In the summer of 2020, the Vermont Supreme Court ruled to uphold Act 46, a law passed in 2015 that is designed to consolidate school districts over the course of several years to manage costs and better the educational experience for students. Now, towns in Addison County are grappling with the dynamics of staying in or leaving their school district in the face of consolidation.
Ripton and Addison: Differences in decisions
In early 2021, the town of Ripton voted to withdraw from the Addison Central School District, with the Vermont State Board of Education (VSBE) approving the move later that year. However, Ripton is already facing difficulties with the responsibility of independence.
Small, independent school districts typically rely on an umbrella school district — called a supervisory union — to provide services such as transportation and data management. In a meeting with VSBE in September, however, it was recommended that it become its own supervisory union and provide all of their services themselves, largely because other neighboring unions refuse to take on Ripton. Addison Central School District refused to reorganize itself as a supervisory union to accommodate Ripton’s succession, citing that remaining a unified school district — with or without Ripton — is more efficient.
Board members of Addison Central School District have been considering consolidation for some time, possibly eyeing a four-school model that would keep elementary schools operating in Middlebury, Cornwall, Salisbury and Bridport. Advocates of Ripton’s withdrawal see leaving the district as the only way to keep their elementary school in operation.
Still, Amy McGlashan, an ACSD School Board member, expressed continued skepticism about Ripton’s withdrawal.
“I've never been in favor of it from the start,” McGlashan said. “I was part of a team that was encouraging our voters to vote no. And while I understand why Ripton people wanted to withdraw from the district, because they saw it as the only way to ‘save the school,’ I think it's ill-advised and bad for kids. I think it's bad for the town. I think it's bad for taxpayers.”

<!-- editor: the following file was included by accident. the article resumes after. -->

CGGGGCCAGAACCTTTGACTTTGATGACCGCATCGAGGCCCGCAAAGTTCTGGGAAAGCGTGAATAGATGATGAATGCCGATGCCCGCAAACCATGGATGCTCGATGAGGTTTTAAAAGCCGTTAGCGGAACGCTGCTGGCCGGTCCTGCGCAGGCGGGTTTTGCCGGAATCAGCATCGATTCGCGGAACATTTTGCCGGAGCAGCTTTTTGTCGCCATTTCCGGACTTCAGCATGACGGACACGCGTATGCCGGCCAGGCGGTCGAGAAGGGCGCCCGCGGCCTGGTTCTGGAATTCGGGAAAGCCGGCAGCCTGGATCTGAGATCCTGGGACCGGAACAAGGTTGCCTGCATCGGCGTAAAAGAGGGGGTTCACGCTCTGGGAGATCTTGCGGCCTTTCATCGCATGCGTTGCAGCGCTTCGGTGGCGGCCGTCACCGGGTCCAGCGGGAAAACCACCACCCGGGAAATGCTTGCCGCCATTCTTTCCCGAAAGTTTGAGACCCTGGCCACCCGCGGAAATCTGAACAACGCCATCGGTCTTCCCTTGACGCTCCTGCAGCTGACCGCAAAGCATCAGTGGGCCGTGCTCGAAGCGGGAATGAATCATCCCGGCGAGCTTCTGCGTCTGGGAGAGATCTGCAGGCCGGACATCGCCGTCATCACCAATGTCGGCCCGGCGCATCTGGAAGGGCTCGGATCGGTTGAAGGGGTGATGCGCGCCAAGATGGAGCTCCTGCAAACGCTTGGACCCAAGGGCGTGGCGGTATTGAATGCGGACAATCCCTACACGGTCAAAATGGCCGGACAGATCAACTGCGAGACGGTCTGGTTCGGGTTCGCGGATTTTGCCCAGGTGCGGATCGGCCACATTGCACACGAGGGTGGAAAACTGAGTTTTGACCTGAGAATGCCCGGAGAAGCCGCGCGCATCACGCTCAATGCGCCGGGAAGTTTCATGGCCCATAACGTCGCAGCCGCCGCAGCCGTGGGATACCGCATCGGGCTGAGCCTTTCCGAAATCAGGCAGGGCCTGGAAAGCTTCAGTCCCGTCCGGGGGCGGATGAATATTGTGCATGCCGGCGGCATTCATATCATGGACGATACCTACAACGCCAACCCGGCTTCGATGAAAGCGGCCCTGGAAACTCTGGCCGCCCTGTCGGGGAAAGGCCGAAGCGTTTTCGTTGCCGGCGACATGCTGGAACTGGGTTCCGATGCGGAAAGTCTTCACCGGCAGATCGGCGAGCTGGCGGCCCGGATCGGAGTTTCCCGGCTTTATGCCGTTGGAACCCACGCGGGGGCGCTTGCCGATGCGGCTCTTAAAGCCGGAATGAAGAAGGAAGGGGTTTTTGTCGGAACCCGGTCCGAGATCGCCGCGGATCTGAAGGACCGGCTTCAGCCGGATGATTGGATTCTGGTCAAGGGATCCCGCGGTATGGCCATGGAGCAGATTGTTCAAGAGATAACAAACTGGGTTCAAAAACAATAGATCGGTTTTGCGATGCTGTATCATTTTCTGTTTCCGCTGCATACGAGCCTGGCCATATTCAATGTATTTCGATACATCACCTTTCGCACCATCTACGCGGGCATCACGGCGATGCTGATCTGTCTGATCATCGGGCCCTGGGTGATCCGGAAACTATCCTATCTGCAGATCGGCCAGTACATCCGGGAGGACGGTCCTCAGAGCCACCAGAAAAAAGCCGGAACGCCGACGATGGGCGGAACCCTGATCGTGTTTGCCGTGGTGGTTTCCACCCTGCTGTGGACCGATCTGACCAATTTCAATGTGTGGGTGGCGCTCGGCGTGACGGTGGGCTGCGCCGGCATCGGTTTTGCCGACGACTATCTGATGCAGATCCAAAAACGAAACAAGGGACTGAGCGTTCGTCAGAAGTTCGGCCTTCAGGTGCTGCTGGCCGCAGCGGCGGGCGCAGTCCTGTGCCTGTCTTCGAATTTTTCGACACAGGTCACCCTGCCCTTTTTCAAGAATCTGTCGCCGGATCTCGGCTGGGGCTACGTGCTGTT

In contrast, Town of Addison voters reaffirmed their July 13 decision to stay in the Addison Northwest School District (ANWSD) in a revote on October 19. The ANWSD also includes Vergennes, Panton, Ferrisburgh and Waltham. Supporters (including Addison’s selectboard and the Educate Addison group) of Addison’s potential move to withdraw from ANWSD claim it would allow more school choice, paid in part by the Vermont Education fund, and the possible creation of Addison’s own schools.
They also emphasize the potential changes in tax rates that could come if ANWSD merges with the Mount Abraham Unified School District, another move being discussed in local circles.
Supporters of both the Addison and Ripton withdrawal movements focus on the morale boost to their towns in having an operational elementary school. Additionally, they claim open elementary schools would help attract young families to their towns and ensure long-term town viability. Opponents of withdrawal, including John Stroup, resident of Vergennes and Chair of the Addison Northwest School District Board, argue that informational material supporting withdrawal overemphasizes Addison’s potential financial gains from withdrawing from ANWSD. Stroup, in comments to the Addison Independent, has repeatedly emphasized ANWSD’s frequent budget cuts and the resultant tax rate decreases.
Both the Addison Central and the Addison Northwest Districts were created in July 2017 after the ratification of a new education bill, Act 46. The bill encouraged, with eventual requirements, school districts to merge and form larger districts over a four-year period. Per the Act’s second section, its intent was to maximize public educational quality while minimizing taxpayer costs.